"You equated laws with ethics." I'm not sure how you arrived at this conclusion. I know the difference between the two. The "law" consists of a set of rules and regulations, whereas "ethics" is a set of guidelines and principles that inform people about how to live or how to behave in a particular situation. Hence, Putin acted ethically when he decided to reunite an American-Israeli family. This came as no surprise to anyone, since 2020 marks the 75th Anniversary of the liberation of Auschwitz AND victory over Nazi Germany. Putin attended Auschwitz Commemorations ceremony in Israel last month. Naama's pardon was sheer catharsis! Benjamin Netanyahu, Naama, Yafa and Putin shared a very touching and lovely moment. It was epic! I bet she repented. She'll never make that mistake again.

Take care!
Updated 2 weeks, 5 days ago
By coolby - posted: 2 weeks, 5 days ago

The fact that ethics can pertain to "Justice and crime " does not equate to "if it is legal, it is ethical". It translates more (but certainly not exactly to) "laws can speak to and attempt to set a standard pf ethics for society".

Once again you are making a claim that is unrelated to what I am pushing against. Did I say Putin's actions were illegal? I did not. His actions were unfair to Russians that are caught with marijuana. You claimed they were "ethical". Finally, you have presented something that supports that claim. He was reuniting this woman with her family, which may speak to ethics. The Auschwitz anniversary and fact that his presidential powers allow it do not really speak to ethics. The law overall prohibits it for Russians. It seems more consistent to point out that his pardoning was unfair to others, and inconsistent with Russian laws that do attempt to speak to ethics (the whole "drugs are bad" thing).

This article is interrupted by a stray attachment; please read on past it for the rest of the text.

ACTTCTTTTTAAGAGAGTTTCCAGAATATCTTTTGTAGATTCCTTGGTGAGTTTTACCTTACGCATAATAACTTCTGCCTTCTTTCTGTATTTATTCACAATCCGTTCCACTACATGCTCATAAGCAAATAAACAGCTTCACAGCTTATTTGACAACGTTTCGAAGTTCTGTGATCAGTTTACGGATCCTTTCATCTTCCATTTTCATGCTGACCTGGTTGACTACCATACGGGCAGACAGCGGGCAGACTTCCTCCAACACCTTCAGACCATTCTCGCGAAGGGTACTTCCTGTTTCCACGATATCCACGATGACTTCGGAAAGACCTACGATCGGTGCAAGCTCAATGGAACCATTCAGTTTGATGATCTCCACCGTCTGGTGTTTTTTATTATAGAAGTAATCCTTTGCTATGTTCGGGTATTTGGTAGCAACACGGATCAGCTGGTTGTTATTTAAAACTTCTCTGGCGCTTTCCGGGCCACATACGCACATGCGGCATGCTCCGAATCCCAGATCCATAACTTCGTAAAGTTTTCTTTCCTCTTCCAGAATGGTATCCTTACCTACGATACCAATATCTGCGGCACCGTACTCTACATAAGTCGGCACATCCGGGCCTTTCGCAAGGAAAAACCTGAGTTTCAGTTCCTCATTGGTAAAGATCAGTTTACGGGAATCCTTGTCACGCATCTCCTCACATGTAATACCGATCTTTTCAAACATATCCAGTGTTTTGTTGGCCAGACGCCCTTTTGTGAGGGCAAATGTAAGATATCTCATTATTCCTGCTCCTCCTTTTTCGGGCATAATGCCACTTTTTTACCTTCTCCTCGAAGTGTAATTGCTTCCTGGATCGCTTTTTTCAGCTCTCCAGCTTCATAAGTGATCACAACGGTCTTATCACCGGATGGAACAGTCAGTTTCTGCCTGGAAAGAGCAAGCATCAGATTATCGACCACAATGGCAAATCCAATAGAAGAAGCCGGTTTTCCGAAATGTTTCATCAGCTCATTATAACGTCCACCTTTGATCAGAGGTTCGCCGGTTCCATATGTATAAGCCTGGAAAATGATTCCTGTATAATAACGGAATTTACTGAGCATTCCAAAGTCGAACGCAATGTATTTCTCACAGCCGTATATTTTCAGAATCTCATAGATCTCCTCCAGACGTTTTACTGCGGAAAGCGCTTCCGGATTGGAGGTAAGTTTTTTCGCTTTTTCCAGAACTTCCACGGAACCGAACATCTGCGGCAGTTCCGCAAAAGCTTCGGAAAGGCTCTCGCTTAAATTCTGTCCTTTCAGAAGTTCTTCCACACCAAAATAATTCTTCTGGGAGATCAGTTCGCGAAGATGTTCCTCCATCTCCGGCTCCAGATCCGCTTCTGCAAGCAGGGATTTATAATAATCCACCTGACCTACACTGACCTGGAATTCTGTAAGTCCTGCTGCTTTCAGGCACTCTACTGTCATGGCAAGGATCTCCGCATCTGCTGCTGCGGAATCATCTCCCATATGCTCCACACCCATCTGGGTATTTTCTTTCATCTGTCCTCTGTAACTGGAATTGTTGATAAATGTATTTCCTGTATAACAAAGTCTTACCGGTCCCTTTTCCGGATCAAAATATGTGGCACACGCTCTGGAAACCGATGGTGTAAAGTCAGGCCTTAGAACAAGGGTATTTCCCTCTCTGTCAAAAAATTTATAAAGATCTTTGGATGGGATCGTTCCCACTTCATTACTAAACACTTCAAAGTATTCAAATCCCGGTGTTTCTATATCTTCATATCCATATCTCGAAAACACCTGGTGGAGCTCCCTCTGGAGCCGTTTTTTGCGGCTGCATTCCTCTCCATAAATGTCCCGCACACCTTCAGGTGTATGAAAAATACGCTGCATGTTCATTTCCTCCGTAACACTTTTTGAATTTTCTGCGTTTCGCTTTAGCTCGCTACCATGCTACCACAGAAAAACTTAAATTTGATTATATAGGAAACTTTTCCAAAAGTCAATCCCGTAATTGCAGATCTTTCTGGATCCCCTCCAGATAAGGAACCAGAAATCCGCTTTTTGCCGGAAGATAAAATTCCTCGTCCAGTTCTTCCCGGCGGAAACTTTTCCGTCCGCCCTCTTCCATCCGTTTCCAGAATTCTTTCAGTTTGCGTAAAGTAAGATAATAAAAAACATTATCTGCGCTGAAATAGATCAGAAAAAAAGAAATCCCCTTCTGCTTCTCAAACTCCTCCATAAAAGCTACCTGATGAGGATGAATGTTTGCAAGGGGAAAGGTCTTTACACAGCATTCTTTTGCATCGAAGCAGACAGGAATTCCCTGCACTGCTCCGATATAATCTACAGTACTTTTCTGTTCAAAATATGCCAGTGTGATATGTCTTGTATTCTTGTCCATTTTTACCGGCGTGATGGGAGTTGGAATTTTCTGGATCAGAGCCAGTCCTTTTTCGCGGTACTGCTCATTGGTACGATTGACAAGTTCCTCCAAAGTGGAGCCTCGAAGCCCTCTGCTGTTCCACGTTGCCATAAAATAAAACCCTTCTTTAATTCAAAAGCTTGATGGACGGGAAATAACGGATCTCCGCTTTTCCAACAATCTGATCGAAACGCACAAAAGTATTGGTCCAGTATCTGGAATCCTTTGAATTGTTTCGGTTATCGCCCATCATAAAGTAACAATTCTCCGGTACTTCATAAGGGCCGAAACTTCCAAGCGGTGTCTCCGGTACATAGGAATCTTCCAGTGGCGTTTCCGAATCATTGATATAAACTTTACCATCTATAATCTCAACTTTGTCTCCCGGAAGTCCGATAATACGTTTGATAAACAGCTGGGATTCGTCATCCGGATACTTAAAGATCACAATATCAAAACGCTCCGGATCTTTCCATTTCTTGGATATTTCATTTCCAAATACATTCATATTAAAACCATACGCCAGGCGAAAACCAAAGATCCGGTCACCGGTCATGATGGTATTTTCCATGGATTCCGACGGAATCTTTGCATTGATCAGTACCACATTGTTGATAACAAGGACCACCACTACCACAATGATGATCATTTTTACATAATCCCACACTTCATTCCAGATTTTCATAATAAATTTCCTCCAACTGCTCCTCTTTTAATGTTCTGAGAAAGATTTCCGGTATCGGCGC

"Singing a different tune". How on earth can you read into what I say so much?! I have not supported nor disagreed with Putin's choice to pardon this person. Only discussed whether or not they were ethical.

I personally don't support or see value in using marijuana. But I think its legalization can, in addition to state financial gain, reduce a ton of harm in the US (we have the highest incarceration rate in the world) and acknowledges that the drug (like alcohol) isn't going to be erased from society anytime soon. Can you tell me what is so morally reprehensible about legalizing a very very very rarely hallucinogenic (less so than alcohol) substance? 8 years is not a quick buck. It is fewer otherwise non-criminal citizens imprisoned for tiny drug infractions. It is safer access to substances that could otherwise be more harmful due to additives. It is an opportunity to raise tax revenue for education and health measures so that consumers can make educated decisions about marijuana instead of knowing nothing about it.
Updated 2 weeks, 5 days ago
By seinfeld - posted: 2 weeks, 4 days ago

"Finally, you have presented something that supports that claim. He was reuniting this woman with her family, which may speak to ethics." ... Huh? Do you not read what I post, my dude? lmfáo :) See my earlier reply from 2/2/20 -> "Putin was able to reunite an American family, but you're still unhappy."

What makes you think that Putin's pardoning Naama is somehow "unfair" to [imprisoned] Russian citizens? Is it any less fair compared to Trump's 17 pardons with respect to millions of currently incarcerated Americans? By pardoning this American-Israeli woman, Putin has effectively made Trump's administration look politically biased against all currently imprisoned Russian citizens in US jails. Making your "enemy" look evil and biased wasn't Putin's main objective of course, just a nice bonus lol. Besides, I don't remember US pardoning any Russian citizen... EVER. Please, don't try to hide behind your silly whataboutism shield again. It's perfectly acceptable to draw parallels and make analogies in order to expose hypocritical US government's agenda against Russia. It's a two-way street, remember? I guess some people don't like to hear truth about themselves.

Anyway... Naama broke drug-related Russian laws while in transit through Russia. So yeah, she was arrested and placed in custody for a jolly good reason. In US of A, TSA and ICE would have done precisely that! Mind you, Trump never pardoned Maria Butina (Russian journalist). Maria was imprisoned for political reasons. She was no drug mule like this Israeli woman. Did Trump pardon Maria? No. Did she deserve to be pardoned? Possibly.